Our paths diverged when we went to different colleges, although we both — despite our love for writing– took up the sciences. I, after getting my undergrad degree in Physics, decided I’d rather be a journalist. Sangita on the other hand went on to get a doctorate in Physics but she keeps up her love for writing with her witty and thoughtful blog, Skaypisms.

During the times I hung out at Sangita’s home as a teen, which was often, we shared some truly delicious food her mom cooked for us. One dish I have never forgotten was a great peanut curry, a specialty from the south Indian state of Kerala. Here, in her own, vivid words, Sangita shares her memories of cooking with her mom and her mom’s recipe for this incredibly simple yet incredibly flavorful dish. Enjoy!

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Some teenagers are forever, I thought gloomily, when Vaishali asked me about my experiences cooking with my mother. My memory of mummy’s kitchen is always alive with all the wonderful smells of Keralite curries wafting through. And with the sounds of our ‘conversations’ when I attempted to cook anything. All teenagers have a period of adjustment with their mothers, but I realize that in her realm, I never really grew up. My experience cooking in my mother’s kitchen has always been, to say the least, colorful. The rest of the family watched in shameless amusement at our constant bickering and drama, the mother of all sitcoms. It gave the phrase TV dinner a whole new meaning.

Mummy is very particular about the ingredients that went into her curries, only the freshest, only the cleanest, only the best. Spinach was washed in a huge vat of water several times, and apples were scrubbed till the grime of Bombay slid away revealing gorgeous shades of red and gold. The spices had to go into the pot in a particular order, and she would more often than not, lecture me on the physics and chemistry of making a curry. But while a perfectionist renders brilliant results, her co-workers have a difficult time. Ask me. (And the good lord help me when mummy reads this blog!) Call it fate, but invariably in my mother’s kitchen, I do the wrong thing. Always.

“Aiyo! No, no! not like that!

Wait for the onions to get a tad more golden!

You’re putting in the garlic? Ohhh, what’s the point? It will melt away!”

“I know, mummy, I know, am I a ten year old? I can cook!” I retort, my voice shrill enough to shatter the glasses in the cabinet.

“Let it boil, let it boil! Else the turmeric will never get cooked. We’ll taste the raw turmeric! Oh! Have you ever tasted raw turmeric? I tell you, it’s not something you want to taste in your meal.”

“ARRGGGH!,” my voice has by this time reached the correct pitch for the neighbors to rush to their own cabinets to try and save their glassware. It doesn’t help at all that I am very hot headed. Hot headed, quite literally, because in my desperation to one-up mummy I had moved too quickly and gotten a huge ladleful of sauce on my hair, right from the hot pan.

Such little incidents aside, the end result is always wonderful, the family is in splits at our little mother-daughter Gilmore Girls drama, the food turns out to be finger licking good, and several months later, mummy and I manage to laugh about it.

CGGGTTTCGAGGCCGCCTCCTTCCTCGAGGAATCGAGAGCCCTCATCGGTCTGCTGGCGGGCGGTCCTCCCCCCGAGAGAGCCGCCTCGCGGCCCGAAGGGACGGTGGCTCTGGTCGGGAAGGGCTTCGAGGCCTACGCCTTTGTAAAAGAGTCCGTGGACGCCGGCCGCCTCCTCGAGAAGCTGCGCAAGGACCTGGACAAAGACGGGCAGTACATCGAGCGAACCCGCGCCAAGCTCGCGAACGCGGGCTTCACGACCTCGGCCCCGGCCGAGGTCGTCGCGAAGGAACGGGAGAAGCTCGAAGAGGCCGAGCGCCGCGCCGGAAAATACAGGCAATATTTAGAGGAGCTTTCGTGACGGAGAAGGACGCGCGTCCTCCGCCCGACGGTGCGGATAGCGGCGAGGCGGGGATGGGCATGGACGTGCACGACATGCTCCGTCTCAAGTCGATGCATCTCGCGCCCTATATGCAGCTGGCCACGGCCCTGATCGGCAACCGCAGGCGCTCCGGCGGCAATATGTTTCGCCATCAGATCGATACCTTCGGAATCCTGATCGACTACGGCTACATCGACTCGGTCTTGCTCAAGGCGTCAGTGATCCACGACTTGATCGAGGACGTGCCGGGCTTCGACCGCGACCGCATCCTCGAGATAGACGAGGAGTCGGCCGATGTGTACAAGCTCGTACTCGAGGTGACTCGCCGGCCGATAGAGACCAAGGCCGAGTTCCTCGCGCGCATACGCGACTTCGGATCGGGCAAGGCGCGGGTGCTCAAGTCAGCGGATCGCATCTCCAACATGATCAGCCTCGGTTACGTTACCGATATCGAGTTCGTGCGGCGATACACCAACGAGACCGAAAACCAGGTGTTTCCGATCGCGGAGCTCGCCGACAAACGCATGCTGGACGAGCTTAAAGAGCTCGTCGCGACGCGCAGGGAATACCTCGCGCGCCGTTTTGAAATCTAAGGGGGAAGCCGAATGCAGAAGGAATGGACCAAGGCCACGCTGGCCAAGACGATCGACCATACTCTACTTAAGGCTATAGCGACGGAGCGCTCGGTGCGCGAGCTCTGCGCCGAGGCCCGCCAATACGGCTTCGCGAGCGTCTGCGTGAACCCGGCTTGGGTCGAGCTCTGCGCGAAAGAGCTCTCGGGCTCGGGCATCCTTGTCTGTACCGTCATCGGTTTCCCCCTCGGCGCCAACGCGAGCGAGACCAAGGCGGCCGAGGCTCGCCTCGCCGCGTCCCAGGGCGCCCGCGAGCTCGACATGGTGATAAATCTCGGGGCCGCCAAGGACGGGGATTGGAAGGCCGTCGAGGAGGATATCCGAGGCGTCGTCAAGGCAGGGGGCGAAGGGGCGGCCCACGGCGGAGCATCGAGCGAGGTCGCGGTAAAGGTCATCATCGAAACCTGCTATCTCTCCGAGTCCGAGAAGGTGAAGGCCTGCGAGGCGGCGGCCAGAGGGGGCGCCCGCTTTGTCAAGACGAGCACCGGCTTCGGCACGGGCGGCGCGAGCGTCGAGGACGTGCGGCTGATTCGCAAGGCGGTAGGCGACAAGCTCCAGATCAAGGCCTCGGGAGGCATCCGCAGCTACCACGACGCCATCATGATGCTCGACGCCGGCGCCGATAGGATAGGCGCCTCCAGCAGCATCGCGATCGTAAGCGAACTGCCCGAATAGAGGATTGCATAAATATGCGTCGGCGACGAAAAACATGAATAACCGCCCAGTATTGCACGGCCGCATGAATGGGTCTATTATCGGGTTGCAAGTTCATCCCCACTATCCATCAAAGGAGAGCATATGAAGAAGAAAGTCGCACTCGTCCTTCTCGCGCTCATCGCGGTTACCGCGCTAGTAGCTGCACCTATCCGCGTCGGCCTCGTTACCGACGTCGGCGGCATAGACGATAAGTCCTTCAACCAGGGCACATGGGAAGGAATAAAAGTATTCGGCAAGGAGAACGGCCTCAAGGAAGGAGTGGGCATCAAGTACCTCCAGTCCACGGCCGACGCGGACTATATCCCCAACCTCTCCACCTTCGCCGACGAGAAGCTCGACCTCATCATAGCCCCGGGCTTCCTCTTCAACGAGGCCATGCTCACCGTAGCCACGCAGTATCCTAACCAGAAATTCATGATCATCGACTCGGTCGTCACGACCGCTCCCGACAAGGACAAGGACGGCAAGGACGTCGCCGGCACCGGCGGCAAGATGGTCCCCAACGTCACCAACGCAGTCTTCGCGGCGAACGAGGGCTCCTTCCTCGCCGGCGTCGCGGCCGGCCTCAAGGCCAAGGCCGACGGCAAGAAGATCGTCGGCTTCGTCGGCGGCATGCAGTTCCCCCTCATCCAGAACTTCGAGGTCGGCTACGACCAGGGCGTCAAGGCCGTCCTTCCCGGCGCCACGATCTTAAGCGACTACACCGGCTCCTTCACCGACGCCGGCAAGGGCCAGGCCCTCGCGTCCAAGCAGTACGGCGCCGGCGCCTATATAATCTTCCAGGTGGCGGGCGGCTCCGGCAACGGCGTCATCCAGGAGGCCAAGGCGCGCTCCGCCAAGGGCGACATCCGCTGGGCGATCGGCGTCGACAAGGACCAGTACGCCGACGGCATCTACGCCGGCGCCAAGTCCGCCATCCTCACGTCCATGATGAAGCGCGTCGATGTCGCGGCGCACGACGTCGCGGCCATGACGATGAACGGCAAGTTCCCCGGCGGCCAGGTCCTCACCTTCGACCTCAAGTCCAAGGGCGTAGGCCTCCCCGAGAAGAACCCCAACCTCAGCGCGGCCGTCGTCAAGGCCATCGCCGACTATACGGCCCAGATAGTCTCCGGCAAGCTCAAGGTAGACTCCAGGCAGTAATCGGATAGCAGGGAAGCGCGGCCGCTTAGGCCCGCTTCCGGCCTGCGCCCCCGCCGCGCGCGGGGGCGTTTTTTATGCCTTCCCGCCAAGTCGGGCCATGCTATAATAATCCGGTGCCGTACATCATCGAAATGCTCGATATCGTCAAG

Mummy is well known in our family for her culinary skills. I remember folks dropping in with special requests: “Chechi, make that mor-curry, no? I have been thinking about it all the way here!”

Vaishali recently mentioned a particular peanut curry that mummy had once made for her. Considering that it has been more than twenty years to that meal, this memory is certainly a compliment to mummy’s culinary skills. So here it is, the peanut curry, a la mummy.

Omana’s simple peanut curry

Ingredients

1 cup raw peanuts

2 small potatoes (boiled and chopped into large cubes)

1/4 medium red onion, finely chopped

2 tsp red chilly powder (this gives the curry just a mild heat, add more, if you prefer a more pungent taste)

1/2 tsp turmeric powder

5-6 curry leaves

1-2 green chilly peppers (Serrano)

Salt to taste

2 tbsp oil

Method:

Soak peanuts in warm water for at least an hour (it should soak nicely, otherwise it will not cook well!”) and then pressure cook.

Heat the oil in a large pan. Add onions and fry till they are soft and golden brown (“Aiyo, watch it! Not too much, if it becomes completely brown, it will taste bitter!”) Add turmeric, fry for a few seconds (“the turmeric should not taste raw!”)

Add the red chilly powder and the curry leaves, fry for a couple of seconds and then add the peanuts and potatoes. Add salt. Add a little water (“take the water from the cooker! all nice nutrients of the peanuts are in there!”). Add the slit green peppers (“this is just for the nice fragrance, I alllways take out the seeds, you know the seeds are not very good for the stomach!”).

Cover and cook for about 10-15 minutes or so, till the gravy thickens (“the more you boil the better the spices get infused in the peanuts, so pour some more water if needed.”).

Enjoy with hot chappatis!

“Now, molay, remember, this has lots of proteins and starch and good fat, but its heavy, so it’s always good to complete the meal with yogurt and salad, mind you!”

I’ve sometimes left out the potatoes for a sharper curry. The potatoes tend to make it smoother and starchier.

(C) All recipes and photographs copyright of Holy Cow! Vegan Recipes.